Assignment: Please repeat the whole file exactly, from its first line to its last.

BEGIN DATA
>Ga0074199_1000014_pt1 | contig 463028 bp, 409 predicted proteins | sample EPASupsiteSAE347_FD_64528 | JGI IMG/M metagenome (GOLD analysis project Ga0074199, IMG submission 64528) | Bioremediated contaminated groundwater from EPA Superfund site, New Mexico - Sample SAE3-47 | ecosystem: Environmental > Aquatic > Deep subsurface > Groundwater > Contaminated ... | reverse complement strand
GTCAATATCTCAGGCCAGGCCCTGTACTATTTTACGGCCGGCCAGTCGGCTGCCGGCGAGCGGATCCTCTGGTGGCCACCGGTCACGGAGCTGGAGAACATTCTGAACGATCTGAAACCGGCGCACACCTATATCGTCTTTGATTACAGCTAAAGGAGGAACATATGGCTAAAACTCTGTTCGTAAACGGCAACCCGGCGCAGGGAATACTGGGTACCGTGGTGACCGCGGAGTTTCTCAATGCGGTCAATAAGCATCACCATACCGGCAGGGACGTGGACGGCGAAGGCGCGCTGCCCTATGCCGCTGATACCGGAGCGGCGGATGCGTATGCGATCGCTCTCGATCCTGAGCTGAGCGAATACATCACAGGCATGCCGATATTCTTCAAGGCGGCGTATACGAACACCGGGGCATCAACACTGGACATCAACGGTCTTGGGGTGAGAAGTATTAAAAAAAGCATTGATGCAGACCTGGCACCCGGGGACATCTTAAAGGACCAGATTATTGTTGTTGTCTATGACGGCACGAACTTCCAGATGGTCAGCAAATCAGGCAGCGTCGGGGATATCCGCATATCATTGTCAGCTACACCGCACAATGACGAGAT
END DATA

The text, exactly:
>Ga0074199_1000014_pt1 | contig 463028 bp, 409 predicted proteins | sample EPASupsiteSAE347_FD_64528 | JGI IMG/M metagenome (GOLD analysis project Ga0074199, IMG submission 64528) | Bioremediated contaminated groundwater from EPA Superfund site, New Mexico - Sample SAE3-47 | ecosystem: Environmental > Aquatic > Deep subsurface > Groundwater > Contaminated ... | reverse complement strand
GTCAATATCTCAGGCCAGGCCCTGTACTATTTTACGGCCGGCCAGTCGGCTGCCGGCGAGCGGATCCTCTGGTGGCCACCGGTCACGGAGCTGGAGAACATTCTGAACGATCTGAAACCGGCGCACACCTATATCGTCTTTGATTACAGCTAAAGGAGGAACATATGGCTAAAACTCTGTTCGTAAACGGCAACCCGGCGCAGGGAATACTGGGTACCGTGGTGACCGCGGAGTTTCTCAATGCGGTCAATAAGCATCACCATACCGGCAGGGACGTGGACGGCGAAGGCGCGCTGCCCTATGCCGCTGATACCGGAGCGGCGGATGCGTATGCGATCGCTCTCGATCCTGAGCTGAGCGAATACATCACAGGCATGCCGATATTCTTCAAGGCGGCGTATACGAACACCGGGGCATCAACACTGGACATCAACGGTCTTGGGGTGAGAAGTATTAAAAAAAGCATTGATGCAGACCTGGCACCCGGGGACATCTTAAAGGACCAGATTATTGTTGTTGTCTATGACGGCACGAACTTCCAGATGGTCAGCAAATCAGGCAGCGTCGGGGATATCCGCATATCATTGTCAGCTACACCGCACAATGACGAGAT